A Checklist for Franchising your Business
Companies have been franchising for more than 50 years now, with widely varying degrees of success. Make no mistake: franchising an existing business is a major undertaking. There are all kinds of details to consider, including geographical and operational issues, the question of competitors, the level of financial investment you'll require of your franchisees, and much more.
Services like Acurate Franchising can
guide you through each stage, but you'll want to get some understanding of the
process first; hence the checklist below.
The Checklist for Franchising a Business
We thought it might be useful to break the process down into a to-do list for the prospective franchisor. This isn't meant to be an all-inclusive guide by any means, but the list below should give you a solid idea of what lies ahead.
- Legalities - Prepare a standard disclosure document. At minimum, the FTC requires every franchise to have a Franchise Disclosure Document (FDD) before offering franchises for sale in the U.S. Some states have additional registration requirements and peculiarities of their own to consider. Put it this way: expect to think about your business inside and out, and have literally hundreds of business issues spelled out in print.
- Financials - Prepare audited financial statements. This is actually a required part of the FDD, so until your statements are audited, you won't be able to legally proceed with franchising. You'll need an accountant with experience in producing these audited statements.
- Systems - This is the heart and soul of any successful franchise company. Every aspect of your business must be developed to the point where it can be easily described, standardized, and replicated. Then every detail must be documented.
- Training - You will need a training program, plus qualified people to provide the training. The better your training program, the more successful your new franchisees will be.
- Marketing - Formalize your marketing plan. You'll need two sales systems: one for your franchisees to follow that will drive customers into their units and one for you to use to recruit those new franchisees and generate revenue (from franchise fees and, hopefully, ongoing royalties) as a franchisor. Prepare marketing materials that can be easily understood and duplicated.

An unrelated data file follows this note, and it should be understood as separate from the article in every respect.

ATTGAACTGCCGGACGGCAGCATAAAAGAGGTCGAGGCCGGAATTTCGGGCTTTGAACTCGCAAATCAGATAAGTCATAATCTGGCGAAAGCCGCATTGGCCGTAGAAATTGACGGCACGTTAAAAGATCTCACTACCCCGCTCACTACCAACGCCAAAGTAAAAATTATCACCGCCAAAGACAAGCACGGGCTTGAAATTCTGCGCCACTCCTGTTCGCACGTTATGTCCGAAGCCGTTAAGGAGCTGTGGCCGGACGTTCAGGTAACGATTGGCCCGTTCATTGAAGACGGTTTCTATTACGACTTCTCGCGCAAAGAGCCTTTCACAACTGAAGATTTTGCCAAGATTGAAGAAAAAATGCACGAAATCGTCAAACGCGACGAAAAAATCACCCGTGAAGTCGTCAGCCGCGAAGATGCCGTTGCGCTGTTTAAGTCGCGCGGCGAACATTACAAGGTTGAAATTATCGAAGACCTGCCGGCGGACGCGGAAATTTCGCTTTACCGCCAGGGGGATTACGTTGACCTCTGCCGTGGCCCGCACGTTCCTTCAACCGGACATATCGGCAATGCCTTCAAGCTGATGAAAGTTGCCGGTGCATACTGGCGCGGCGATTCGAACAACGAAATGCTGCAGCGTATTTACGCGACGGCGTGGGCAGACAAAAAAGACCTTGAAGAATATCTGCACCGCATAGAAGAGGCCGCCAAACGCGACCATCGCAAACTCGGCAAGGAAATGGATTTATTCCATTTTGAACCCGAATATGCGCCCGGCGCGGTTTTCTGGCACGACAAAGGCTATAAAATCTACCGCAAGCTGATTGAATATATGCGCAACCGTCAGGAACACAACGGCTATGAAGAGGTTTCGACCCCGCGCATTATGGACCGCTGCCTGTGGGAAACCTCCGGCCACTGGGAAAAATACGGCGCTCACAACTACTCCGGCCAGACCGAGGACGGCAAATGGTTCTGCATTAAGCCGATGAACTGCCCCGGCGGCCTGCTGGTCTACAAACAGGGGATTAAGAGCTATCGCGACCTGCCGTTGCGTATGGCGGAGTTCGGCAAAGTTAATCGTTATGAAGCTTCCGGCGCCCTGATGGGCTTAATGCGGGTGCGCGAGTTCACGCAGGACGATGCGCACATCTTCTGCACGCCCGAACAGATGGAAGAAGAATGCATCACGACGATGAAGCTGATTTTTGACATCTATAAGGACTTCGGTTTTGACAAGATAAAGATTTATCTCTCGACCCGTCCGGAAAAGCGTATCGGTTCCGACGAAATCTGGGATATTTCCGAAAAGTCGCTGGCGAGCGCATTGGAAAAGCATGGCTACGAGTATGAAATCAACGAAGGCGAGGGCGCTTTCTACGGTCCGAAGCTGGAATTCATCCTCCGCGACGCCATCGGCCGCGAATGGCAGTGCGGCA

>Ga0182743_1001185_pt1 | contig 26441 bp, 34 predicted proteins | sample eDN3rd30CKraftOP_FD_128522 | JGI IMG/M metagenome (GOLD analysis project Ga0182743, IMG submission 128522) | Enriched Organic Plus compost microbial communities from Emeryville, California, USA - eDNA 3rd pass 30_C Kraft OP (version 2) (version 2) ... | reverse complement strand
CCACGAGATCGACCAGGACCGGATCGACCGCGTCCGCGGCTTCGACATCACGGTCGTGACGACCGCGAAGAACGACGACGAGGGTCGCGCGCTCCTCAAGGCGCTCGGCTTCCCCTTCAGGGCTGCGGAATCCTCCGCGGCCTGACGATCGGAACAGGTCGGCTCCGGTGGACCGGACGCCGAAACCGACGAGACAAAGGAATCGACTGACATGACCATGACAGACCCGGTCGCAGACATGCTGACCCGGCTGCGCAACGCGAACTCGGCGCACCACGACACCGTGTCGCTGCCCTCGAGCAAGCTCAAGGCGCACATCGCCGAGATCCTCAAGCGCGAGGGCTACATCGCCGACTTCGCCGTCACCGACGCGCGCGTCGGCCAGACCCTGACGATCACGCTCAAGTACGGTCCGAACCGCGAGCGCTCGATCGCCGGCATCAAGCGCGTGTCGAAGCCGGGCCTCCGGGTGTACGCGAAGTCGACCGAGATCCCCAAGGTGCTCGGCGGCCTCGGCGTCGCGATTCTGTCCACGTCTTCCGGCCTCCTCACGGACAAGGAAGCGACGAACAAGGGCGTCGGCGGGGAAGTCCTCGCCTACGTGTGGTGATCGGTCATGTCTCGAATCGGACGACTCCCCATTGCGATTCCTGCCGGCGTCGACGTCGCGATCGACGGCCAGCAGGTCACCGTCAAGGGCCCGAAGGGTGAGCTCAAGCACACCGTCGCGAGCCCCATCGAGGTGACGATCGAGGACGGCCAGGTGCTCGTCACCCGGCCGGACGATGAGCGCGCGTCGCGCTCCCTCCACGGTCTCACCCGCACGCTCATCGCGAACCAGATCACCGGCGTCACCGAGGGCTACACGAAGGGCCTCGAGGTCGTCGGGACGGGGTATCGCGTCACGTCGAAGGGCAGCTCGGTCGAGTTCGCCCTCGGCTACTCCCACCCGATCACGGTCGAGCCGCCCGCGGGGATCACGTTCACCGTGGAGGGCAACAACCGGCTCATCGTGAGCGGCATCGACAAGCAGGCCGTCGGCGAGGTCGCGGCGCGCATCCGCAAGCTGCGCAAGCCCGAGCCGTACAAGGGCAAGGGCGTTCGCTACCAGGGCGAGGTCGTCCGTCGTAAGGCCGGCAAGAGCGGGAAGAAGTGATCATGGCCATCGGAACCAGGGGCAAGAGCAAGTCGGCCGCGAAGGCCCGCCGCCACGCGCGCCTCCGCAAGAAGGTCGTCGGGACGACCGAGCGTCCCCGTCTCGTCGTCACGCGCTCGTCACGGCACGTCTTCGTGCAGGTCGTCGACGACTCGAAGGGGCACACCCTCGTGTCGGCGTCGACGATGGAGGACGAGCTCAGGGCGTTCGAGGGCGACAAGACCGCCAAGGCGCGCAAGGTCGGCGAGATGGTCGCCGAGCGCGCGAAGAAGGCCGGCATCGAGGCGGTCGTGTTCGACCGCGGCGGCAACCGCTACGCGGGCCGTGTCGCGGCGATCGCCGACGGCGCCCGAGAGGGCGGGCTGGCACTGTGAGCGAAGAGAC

- Quality Control - Create checklists, policies, procedures and tactics to ensure your systems are uniformly enforced.
- Attitude - This is perhaps the most important item of all. You must be focused, positive, flexible, and dynamic -- all at once and all at the same time. In practice this means expecting a challenge and stepping up to overcome any obstacles in your way.
Services to Help you Franchise your Business
While creating a franchise concept is a complicated and all-consuming process, the rewards -- financial, personal, and otherwise -- can be enormous and compound favorably through generations (just ask anyone whose parents or grandparents started a successful franchise system)!
Fortunately, you don't have to go it alone. The most successful franchisors recognize their areas of knowledge and strength as well as the areas in which they would be best served utilizing the services of domain experts, such as franchise lawyers, accountants, and consultants.
Franchising and the Economy Infographic
In all the talk about deficits,unemployment, and the precarious state of our nation's economy, one of America's most powerful engines for recovery is often (and foolishly) excluded from the conversation -- a classic case of missing what's right under our nose. Developed and perfected right here in the U.S., the franchise business model represents the ideal blend of national heft and local business, accounting for hundreds of thousands of stores, millions of jobs, and billions in annual output.
5 Ways to Evaluate Your Franchise Options
A great way to go and figure out whether or not the franchise you’re thinking about is the right one for you is to just go into a location and take a look around. Watch how things run. Talk to some of the employees or the customers. Figure out what day to day operations are like. If you have a big problem with the day to day business for any reason then it probably isn’t the right franchise for you. But if you go there and think that the business is great then it’s probably a good fit.
What Does a Franchise Search Look Like
People often start off their search for franchises and aren't really sure what they want. They might know a facet of what they want, but they're not certain about everything they need to look into or think about. I thought it might be helpful for anyone interested in opening a franchise to get an idea of what everyone else is looking for. How the typical search goes before they connect with a franchise. What type of franchises people are typically looking for. And the most common reasons why people want to open a franchise.